New cancer treatments show long-term benefits of genomics investment

- Ottawa, Ontario

From new protections against food-borne illness to enabling more effective treatment for HIV, the Government of Canada's investment in the Genomics Research and Development Initiative (GRDI) continues to deliver for the health of Canadians—including the development of a number of promising new treatments for cancer led by researchers at the National Research Council of Canada (NRC).

Investment complete, but returns continue

Although not currently funded through the initiative, GRDI investment over a number of years beginning in 1999 enabled the NRC's Human Health Therapeutics Research Centre to develop the capacity to apply new genomic, proteomic and bioinformatic approaches in seeking out new ways to attack cancer cells at the molecular level—and those GRDI investments continue to bear fruit.

Most recently, the NRC collaborated with Montreal-based Forbius (Formation Biologics) to advance development of a new drug based on discovery work at the NRC. The new drug, named AVID200, works against transforming growth factor beta (TGF beta)—a protein secreted by cancer tumours, which helps cancer grow and spread by, in effect, "hiding" the tumour from the body's immune system.

Partnership accelerates development

An illustration of the molecular structure of AVID200 made the cover of Molecular Cancer Therapeutics, a journal published by the American Association for Cancer Research.

Following the NRC's initial discovery of the AVID200 prototype, the NRC and Forbius entered a co-development agreement in 2016 to select a lead candidate and accelerate clinical development of the drug. That agreement marked the beginning of what Forbius Chief Scientific Officer Dr. Maureen O'Connor-McCourt calls "a close collaboration between the company and the NRC," leading to the start of Phase 1 clinical trials of AVID200 in 2019.

At the NRC's Human Health Therapeutics Research Centre, project manager Karine Khougaz says the partnership moved the drug development forward at impressive speed: "To go from selecting a lead candidate for a new drug to testing in humans in just a little over 2 years is remarkably fast," says Dr. Khougaz.

Dr. Martin Plante, NRC Research Officer and Project Leader, agrees: "It's a real accomplishment, and it says a lot about the expertise and dedication of the people on the multiple teams involved in the project here at the NRC."

A new approach

Dr. O'Connor-McCourt says AVID200, which acts as a "TGF trap," differs from other drugs designed to interfere with the function of TGF beta in that it specifically targets the 2 oncogenic (cancer-causing) isoforms of TGF beta (TGF beta-1 and TGF beta-3) while not interfering with TGF-beta 2, the isoform that supports normal cardiac functions.

In addition to solid-tumour cancers, Dr. O'Connor-McCourt says AVID200 shows promise as a treatment for myelofibrosis—an uncommon form of bone cancer—as well as scleroderma, a rare autoimmune disease. Clinical trials to assess its safety and effectiveness in treating those diseases are also underway.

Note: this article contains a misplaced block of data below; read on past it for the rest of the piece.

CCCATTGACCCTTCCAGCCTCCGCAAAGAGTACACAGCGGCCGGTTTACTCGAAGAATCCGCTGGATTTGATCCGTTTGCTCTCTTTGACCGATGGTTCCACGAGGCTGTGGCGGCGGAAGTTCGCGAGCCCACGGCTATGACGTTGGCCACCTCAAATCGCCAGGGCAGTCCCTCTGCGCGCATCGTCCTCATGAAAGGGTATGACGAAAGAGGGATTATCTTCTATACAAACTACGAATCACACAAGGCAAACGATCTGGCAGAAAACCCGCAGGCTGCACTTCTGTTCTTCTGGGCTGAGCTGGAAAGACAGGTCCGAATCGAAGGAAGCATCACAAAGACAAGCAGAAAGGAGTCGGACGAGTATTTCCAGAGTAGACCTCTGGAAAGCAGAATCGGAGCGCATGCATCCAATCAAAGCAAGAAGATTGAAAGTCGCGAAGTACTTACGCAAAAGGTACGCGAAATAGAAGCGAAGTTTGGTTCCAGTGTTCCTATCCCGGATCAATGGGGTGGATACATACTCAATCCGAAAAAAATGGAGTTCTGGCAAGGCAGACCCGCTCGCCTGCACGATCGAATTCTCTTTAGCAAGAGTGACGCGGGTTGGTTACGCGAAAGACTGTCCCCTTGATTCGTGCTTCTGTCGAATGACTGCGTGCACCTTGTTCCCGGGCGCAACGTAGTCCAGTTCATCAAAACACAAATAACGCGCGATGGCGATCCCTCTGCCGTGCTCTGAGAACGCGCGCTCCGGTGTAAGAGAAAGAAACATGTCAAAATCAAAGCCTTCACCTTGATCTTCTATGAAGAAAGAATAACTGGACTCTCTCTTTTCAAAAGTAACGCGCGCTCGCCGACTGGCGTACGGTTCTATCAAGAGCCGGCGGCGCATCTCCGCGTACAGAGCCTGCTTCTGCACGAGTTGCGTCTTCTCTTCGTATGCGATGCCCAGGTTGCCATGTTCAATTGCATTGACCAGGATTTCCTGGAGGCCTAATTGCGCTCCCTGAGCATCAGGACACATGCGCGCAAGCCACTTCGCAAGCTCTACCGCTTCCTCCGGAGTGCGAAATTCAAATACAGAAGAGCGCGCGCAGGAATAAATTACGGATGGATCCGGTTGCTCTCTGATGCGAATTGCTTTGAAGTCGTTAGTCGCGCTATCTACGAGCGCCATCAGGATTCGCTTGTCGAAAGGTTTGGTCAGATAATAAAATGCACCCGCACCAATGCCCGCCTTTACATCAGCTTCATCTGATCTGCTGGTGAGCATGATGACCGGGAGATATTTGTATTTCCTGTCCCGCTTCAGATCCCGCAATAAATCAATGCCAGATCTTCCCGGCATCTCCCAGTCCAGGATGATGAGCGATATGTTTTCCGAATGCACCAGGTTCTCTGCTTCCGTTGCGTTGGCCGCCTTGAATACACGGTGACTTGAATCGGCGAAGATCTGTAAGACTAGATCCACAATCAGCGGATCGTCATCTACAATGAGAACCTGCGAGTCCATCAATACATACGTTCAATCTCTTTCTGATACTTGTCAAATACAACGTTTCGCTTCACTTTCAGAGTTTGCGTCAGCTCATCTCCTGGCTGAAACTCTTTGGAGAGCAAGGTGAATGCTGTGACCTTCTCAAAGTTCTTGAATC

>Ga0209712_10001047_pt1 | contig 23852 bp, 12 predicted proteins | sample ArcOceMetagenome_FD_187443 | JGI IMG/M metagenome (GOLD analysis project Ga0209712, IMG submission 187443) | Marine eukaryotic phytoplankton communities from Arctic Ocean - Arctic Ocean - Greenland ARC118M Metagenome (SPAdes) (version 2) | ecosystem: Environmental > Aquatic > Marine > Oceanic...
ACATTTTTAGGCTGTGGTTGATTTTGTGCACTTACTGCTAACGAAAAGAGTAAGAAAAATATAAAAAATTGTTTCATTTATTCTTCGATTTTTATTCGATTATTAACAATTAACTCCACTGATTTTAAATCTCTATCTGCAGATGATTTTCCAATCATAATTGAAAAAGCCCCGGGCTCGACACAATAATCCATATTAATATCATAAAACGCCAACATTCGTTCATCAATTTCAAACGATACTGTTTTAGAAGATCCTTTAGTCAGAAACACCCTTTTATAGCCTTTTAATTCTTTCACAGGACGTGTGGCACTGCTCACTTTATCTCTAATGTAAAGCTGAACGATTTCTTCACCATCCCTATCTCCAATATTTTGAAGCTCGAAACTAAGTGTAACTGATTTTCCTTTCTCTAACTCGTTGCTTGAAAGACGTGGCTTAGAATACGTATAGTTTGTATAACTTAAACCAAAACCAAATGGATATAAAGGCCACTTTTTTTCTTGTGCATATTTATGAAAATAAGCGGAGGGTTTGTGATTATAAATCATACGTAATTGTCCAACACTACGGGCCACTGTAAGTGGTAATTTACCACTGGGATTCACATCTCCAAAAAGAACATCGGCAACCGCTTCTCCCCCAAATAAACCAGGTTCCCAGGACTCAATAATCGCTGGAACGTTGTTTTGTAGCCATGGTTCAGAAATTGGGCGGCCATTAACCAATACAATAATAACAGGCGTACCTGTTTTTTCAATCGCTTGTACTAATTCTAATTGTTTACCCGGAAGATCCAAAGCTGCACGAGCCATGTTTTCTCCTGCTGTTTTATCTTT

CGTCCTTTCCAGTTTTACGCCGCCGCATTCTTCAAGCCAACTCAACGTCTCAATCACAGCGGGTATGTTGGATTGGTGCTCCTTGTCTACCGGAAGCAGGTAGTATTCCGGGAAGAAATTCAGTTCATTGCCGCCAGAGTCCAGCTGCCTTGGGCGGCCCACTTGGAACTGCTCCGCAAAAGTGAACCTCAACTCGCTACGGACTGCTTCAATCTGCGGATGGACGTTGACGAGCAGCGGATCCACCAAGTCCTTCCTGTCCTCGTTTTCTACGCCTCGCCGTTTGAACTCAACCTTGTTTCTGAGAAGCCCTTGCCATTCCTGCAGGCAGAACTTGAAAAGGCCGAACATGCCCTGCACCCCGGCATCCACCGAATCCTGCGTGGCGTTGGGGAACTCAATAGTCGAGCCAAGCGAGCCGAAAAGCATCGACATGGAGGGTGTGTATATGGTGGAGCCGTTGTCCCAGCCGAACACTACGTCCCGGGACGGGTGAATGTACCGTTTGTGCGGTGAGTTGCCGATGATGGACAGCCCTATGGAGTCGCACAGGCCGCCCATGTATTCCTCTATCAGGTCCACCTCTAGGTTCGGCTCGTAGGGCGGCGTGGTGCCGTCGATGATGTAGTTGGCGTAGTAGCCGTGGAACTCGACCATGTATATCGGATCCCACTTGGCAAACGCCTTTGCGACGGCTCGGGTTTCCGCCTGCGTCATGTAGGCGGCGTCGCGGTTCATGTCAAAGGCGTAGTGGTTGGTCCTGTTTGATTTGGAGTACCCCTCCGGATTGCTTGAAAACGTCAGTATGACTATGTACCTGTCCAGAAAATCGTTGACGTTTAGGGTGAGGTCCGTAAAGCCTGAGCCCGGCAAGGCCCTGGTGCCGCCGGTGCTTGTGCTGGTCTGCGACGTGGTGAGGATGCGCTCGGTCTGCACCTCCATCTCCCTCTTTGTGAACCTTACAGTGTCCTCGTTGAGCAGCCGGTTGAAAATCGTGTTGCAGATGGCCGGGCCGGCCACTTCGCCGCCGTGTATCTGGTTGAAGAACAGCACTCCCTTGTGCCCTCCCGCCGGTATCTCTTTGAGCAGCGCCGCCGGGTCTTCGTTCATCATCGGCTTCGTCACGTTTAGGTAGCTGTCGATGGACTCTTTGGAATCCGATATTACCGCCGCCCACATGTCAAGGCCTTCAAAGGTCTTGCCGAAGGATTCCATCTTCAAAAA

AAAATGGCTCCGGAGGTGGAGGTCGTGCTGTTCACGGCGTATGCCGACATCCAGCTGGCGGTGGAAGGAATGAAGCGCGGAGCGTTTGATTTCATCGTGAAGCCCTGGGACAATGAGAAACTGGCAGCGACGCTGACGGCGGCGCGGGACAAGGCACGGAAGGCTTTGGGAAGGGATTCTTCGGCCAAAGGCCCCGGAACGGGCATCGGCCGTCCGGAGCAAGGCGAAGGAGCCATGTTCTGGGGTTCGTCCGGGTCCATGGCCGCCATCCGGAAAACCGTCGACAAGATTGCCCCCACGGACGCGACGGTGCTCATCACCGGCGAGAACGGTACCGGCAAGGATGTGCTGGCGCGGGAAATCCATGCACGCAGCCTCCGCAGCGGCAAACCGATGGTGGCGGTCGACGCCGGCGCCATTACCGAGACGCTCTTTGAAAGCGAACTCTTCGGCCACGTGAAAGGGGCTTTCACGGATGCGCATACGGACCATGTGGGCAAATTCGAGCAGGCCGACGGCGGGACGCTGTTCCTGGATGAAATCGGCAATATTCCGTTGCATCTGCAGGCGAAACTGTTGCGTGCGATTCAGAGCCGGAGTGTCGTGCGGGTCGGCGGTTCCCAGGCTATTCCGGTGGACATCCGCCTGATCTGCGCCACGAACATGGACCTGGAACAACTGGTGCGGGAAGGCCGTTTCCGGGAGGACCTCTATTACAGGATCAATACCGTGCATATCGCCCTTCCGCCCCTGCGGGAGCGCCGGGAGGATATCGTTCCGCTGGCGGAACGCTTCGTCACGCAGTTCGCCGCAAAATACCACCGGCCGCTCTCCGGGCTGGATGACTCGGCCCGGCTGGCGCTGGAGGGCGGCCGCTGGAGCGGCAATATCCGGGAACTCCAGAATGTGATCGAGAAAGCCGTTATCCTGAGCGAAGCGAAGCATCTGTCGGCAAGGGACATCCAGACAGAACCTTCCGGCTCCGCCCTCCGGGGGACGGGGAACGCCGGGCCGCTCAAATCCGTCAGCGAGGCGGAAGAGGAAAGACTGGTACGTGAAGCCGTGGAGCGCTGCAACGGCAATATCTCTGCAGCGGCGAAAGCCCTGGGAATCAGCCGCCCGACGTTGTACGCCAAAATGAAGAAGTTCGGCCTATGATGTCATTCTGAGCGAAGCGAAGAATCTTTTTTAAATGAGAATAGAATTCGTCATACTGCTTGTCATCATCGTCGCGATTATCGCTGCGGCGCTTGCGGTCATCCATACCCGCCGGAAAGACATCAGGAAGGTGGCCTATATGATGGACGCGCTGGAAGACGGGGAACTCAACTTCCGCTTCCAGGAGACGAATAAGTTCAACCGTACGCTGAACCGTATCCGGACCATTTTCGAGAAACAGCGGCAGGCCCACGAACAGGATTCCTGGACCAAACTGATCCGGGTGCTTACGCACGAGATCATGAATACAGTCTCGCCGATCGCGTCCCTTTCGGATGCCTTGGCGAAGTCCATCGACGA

Building on success

AVID200 is only one of a number of successes that can be linked directly to GRDI investment. Prior to this recent collaboration, for example, Forbius and the NRC partnered in the development of AVID100, another NRC discovery that shows significant potential for the treatment of highly aggressive cancers, such as lung, head and neck, and triple negative breast cancers. AVID100 is currently in Phase 2 clinical trials in Canada and the US.

As well, in the early 2000s, NRC researchers identified an antibody that targets non-small cell lung cancer—the most common form of the disease. While the antibody cannot destroy cancer cells itself, it can be used to make treatment more effective by carrying an anti-cancer drug directly to the tumor. Licensed to Helix BioPharma of Richmond Hill, Ontario, a new drug based on the NRC discovery is now in clinical trials to test its effectiveness in the treatment of non-small cell lung cancer as well as advanced pancreatic cancer.

A second Canadian company, Montréal-based Alethia Biotherapeutics, is preparing for Phase 2 clinical trials of another potential cancer treatment based on a discovery at NRC—in this case, a family of antibodies that can block the function of Clusterin, a protein that helps cancer metastasize (spread to other parts of the body).Footnote 1

A lasting legacy

While GRDI funding for the NRC cancer project ended in 2012, Dr. Vincent Dodelet—Program Manager at the Human Health Therapeutics Research Centre —says that, thanks to the genomics research capacity enabled by the GRDI, Canadians will benefit from those investments for many years to come.